Ill thrift spike in sheep prompts call to investigate early!
22 May 2017
A spike in health issues and deaths in sheep, particularly amongst weaners, has prompted a call to farmers to investigate ill thrift early and take action before problems spread to the rest of the mob.
Northern Tablelands Local Land Services vets have recently been investigating an increased number of mortalities and cases of poor growth or ill thrift, primarily in merino sheep.
“It is often said that sheep spend their lives looking for a way to die. If this is the case merino weaners are specialists,” said District Veterinarian, Andrew Biddle.
According to Andrew a wide range of factors are behind the spate of ill health and increased mortalities, including problems with:
Nutrition: Sheep battling through long grass or overgrazing small areas of short feed in large paddocks may not be able to access adequate nutrients to maintain good health.
Worms: Barbers pole worm has been very prevalent this season and the current mild, moist autumn weather will extend the worm threat.
Liver Fluke: Technically also a worm. If you are in a fluke affected area or have purchased weaners from an affected area, get a worm test done and drench sheep if necessary.
Mycoplasma ovis: This is a blood parasite of sheep that causes anaemia and the symptoms can be very like Barbers Pole. The sheep’s immune system will normally fight off the infection, but stressed weaners can be severely affected.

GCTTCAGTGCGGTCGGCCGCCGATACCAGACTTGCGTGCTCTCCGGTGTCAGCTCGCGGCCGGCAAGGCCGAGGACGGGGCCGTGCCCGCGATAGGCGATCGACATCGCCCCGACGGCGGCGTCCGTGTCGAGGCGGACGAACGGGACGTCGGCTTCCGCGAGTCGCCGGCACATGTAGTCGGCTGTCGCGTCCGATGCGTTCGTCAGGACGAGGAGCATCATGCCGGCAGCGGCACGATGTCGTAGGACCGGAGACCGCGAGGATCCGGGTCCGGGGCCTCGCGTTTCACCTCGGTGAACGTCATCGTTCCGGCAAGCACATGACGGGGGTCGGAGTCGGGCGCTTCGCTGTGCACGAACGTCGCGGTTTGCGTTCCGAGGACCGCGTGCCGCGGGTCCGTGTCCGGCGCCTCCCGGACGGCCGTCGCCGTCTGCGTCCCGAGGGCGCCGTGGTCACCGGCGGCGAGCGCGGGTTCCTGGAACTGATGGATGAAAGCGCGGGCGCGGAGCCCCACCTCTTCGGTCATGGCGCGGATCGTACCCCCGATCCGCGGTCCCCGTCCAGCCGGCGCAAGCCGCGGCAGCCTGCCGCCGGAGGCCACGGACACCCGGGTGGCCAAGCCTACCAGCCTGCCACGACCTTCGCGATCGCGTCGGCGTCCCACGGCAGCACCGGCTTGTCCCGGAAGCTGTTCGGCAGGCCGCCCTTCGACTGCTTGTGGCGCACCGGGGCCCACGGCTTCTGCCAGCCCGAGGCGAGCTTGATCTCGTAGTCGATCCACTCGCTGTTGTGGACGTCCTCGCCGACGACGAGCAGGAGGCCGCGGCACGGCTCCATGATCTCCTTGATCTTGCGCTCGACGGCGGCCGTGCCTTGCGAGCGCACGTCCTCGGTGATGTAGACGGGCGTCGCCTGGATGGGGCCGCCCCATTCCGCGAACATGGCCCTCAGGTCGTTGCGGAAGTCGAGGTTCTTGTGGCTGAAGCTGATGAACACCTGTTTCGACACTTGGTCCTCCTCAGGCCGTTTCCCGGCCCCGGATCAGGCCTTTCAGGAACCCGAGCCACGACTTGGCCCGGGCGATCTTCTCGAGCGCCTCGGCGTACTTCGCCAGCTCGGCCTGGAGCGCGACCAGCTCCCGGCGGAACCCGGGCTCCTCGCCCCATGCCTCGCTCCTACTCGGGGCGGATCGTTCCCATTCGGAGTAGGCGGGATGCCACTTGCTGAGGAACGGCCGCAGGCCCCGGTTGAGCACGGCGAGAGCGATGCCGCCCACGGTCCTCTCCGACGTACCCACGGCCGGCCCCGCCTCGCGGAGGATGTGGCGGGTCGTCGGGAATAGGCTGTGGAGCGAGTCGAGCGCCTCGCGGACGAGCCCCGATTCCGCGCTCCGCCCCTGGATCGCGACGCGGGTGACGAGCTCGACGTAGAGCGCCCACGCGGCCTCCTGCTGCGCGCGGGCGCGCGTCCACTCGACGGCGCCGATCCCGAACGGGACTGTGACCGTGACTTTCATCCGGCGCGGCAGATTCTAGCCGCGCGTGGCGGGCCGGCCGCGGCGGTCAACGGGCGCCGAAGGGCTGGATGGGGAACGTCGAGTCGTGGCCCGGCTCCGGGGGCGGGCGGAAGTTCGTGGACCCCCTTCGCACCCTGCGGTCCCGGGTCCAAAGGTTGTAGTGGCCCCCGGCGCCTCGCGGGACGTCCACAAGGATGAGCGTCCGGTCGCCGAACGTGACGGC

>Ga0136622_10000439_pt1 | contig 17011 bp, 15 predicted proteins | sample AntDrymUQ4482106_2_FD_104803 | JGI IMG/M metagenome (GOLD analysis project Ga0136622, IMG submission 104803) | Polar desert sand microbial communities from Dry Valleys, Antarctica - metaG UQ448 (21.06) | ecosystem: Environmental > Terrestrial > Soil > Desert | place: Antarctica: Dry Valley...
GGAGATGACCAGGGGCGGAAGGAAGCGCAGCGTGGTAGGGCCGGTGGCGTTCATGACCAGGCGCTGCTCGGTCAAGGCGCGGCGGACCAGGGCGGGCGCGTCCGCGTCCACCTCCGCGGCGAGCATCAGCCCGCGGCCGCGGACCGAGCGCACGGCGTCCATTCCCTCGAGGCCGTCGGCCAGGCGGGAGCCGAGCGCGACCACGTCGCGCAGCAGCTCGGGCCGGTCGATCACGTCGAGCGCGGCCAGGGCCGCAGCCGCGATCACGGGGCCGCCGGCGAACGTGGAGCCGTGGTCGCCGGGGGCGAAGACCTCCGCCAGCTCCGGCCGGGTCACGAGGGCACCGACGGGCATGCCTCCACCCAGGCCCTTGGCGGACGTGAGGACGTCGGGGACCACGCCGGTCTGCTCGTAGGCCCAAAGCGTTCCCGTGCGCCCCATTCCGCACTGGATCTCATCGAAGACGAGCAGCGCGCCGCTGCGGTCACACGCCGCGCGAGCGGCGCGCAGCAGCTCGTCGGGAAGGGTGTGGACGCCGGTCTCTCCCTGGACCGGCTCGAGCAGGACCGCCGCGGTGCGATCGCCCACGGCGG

Pink eye induced blindness: Pink eye in sheep is usually caused by Chlamydia and is different to pink eye disease in cattle. Sheep normally recover without treatment, while yarding animals for treatment can increase disease spread. Blind weaners will usually move with their mob and cope well. However it may be economic to treat valuable animals with antibiotic eye ointment.
Cases of pneumonia, scouring and breech strike are also still showing up in sheep in a warmer than usual autumn.
According to Andrew Biddle, good management strategies can reduce the impact of disease and other health problems and the financial benefits are worth the effort.
“Producers should aim to keep weaner weights up around 23 kg. Lighter lambs will have lower muscle and fat reserves going into winter and are more likely to struggle to fight off common health problems,” Andrew said.
“Lighter weaners need supplementation with a high protein product.
“A paddock containing high quality pasture, that has been spelled and has a low worm burden, will give weaners the best opportunity to thrive going into winter.”
Andrew believes monitoring for worms is also critical for good management.
“Whether it be Barbers Pole or Black Scour Worm, ongoing monitoring of sheep will give you an insight into potential threats before they become a crisis.”
Importantly, Andrew Biddle advises producers to investigate health problems early and take action before large numbers of the flock are affected.
“Your Local Land Services District Veterinarian can help and we are always happy to advise on queries from local landholders,” Andrew said.
For more information on sheep health contact your nearest Northern Tablelands Local Land Services office in Armidale, Inverell, Glen Innes or Tenterfield.
Media contact: Annabelle Monie 0429 626 326